Like many teenagers, Sean began experimenting with marijuana and became a frequent user; however, it was not until his late 20s that he began using heroin. Around this time, Sean became involved in a relationship that turned abusive. The relationship came to a sudden end when Sean was arrested after defending himself from his abuser.
Upon his release from prison, he was referred to the Family Service Bureau of Newark for substance abuse treatment.
While the transition back into society was not easy, Sean did not use heroin again. Instead, he actively participated in his treatment, attending groups and individual counseling since early this year. During his time at the Family Service Bureau of Newark, Sean has found stable housing and regained employment and he now works to serve his community.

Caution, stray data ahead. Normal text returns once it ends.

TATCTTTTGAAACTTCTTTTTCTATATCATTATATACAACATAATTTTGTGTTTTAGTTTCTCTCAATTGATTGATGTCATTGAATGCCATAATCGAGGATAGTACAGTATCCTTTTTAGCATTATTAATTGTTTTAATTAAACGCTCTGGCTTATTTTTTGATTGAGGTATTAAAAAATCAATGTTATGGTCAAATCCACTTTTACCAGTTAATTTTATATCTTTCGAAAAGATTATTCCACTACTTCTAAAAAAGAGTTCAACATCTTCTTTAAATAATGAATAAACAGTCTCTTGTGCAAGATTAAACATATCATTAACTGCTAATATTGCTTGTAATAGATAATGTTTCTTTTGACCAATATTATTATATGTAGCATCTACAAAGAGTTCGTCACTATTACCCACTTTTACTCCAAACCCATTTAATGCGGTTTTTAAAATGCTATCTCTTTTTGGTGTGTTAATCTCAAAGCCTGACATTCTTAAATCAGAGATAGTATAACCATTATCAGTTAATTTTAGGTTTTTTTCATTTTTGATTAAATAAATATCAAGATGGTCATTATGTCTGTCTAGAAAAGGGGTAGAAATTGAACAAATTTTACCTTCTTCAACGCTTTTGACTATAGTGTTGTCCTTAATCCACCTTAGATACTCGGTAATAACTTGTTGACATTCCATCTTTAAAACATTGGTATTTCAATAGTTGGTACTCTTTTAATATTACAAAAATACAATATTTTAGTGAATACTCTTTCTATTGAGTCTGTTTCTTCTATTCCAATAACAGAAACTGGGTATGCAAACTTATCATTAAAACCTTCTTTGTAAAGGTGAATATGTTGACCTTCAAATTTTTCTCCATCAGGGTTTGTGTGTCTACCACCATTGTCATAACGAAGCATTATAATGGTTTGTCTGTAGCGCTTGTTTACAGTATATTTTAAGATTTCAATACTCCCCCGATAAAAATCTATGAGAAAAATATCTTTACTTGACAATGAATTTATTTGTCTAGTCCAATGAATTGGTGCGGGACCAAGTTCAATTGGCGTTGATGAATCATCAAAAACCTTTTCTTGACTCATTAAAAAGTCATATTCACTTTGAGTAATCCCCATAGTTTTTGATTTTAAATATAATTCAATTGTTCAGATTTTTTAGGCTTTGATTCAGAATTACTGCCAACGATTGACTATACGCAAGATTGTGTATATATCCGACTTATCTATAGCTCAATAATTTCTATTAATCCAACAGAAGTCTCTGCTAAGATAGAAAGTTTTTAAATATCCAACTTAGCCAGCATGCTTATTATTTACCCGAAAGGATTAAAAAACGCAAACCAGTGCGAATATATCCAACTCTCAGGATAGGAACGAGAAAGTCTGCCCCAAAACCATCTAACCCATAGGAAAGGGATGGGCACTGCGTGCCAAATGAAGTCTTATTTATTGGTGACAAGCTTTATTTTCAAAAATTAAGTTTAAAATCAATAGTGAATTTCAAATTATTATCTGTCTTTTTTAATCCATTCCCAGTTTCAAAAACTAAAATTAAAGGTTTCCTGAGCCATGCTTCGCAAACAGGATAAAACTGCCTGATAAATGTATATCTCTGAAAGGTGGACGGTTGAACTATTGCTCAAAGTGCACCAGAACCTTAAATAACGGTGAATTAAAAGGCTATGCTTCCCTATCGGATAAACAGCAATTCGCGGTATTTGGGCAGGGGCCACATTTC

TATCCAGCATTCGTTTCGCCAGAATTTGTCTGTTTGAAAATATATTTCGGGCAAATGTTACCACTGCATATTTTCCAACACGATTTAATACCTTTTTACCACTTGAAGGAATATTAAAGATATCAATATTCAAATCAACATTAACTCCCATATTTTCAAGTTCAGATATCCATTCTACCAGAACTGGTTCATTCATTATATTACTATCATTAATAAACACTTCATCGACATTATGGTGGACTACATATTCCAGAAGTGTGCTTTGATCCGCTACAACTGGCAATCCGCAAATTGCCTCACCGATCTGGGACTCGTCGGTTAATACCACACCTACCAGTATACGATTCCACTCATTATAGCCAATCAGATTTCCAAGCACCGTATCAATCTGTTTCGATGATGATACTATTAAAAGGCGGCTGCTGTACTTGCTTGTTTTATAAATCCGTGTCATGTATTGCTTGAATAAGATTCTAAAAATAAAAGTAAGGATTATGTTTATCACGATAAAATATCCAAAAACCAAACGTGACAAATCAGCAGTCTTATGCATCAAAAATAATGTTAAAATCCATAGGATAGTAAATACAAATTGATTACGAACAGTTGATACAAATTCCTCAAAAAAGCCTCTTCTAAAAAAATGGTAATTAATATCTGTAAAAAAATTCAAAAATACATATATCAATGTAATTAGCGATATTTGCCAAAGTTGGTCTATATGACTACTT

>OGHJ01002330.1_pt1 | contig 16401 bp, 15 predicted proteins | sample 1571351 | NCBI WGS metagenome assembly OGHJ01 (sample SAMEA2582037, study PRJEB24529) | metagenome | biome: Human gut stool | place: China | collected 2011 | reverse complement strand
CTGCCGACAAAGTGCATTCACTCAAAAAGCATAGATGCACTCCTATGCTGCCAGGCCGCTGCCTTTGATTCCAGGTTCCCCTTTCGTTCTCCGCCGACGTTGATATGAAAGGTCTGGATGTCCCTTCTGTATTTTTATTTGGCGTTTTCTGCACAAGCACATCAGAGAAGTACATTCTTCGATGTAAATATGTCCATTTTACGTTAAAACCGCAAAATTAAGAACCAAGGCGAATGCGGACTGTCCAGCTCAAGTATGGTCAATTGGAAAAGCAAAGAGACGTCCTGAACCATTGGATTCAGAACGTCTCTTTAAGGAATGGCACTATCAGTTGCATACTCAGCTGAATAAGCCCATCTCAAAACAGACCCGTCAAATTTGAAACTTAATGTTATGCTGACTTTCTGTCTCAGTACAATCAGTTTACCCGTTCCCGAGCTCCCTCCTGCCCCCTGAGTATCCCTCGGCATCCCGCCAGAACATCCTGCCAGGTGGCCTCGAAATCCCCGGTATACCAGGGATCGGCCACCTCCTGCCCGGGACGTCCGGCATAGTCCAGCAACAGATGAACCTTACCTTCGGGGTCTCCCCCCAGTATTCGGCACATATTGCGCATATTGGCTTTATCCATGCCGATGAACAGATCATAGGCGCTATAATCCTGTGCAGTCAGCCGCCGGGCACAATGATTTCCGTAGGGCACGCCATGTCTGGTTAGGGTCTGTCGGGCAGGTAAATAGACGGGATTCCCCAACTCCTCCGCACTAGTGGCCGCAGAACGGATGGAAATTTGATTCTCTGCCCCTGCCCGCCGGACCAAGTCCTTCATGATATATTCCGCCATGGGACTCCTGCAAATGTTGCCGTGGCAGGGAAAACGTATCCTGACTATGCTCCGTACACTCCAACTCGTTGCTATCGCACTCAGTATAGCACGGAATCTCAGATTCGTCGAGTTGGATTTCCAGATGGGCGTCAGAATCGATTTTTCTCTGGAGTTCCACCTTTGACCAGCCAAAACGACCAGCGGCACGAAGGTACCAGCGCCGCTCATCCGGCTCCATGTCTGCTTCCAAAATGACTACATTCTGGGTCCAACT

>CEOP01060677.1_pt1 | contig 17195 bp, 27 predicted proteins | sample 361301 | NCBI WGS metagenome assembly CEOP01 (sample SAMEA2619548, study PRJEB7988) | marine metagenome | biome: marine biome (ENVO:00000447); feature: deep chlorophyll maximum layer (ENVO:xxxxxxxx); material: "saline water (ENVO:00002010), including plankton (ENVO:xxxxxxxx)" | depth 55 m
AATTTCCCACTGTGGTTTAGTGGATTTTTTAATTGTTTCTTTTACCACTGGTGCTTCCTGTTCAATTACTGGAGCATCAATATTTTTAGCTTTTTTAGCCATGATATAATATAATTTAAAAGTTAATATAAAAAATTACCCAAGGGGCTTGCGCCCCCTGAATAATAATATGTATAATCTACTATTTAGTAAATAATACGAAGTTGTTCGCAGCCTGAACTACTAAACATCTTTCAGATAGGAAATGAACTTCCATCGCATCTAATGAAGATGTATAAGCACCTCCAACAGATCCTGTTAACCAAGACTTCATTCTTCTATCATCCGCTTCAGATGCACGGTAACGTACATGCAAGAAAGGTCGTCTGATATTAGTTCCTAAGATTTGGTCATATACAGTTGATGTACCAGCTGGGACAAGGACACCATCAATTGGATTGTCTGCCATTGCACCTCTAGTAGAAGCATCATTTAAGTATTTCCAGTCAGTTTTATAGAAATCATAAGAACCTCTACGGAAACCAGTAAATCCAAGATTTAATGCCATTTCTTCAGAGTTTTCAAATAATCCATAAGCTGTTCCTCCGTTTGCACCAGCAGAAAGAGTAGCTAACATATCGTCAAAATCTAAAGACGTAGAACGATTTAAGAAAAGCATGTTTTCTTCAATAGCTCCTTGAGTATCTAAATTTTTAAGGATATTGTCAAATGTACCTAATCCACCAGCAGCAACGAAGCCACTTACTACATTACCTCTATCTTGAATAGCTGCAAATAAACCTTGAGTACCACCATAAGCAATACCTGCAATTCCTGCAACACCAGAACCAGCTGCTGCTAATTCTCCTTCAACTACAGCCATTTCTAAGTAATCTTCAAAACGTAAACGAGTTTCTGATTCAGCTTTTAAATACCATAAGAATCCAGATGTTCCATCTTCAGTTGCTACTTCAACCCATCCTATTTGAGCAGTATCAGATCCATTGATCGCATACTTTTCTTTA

Though there is a strong stigma against counseling within the African American community, Sean has been open to the support and growth that counseling has provided for him. Sean has rebuilt his relationships with his family members and friends and he has started to develop a better understanding of what a healthy relationship looks like.
During his time in counseling, he has faced some recent losses, which has been challenging for him to cope with. Despite these losses, Sean continues to find ways to be a positive person and maintains his recovery. He has been able to see the benefits of attending counseling as he has learned to use it as a form of support in order to prevent himself from relapsing.
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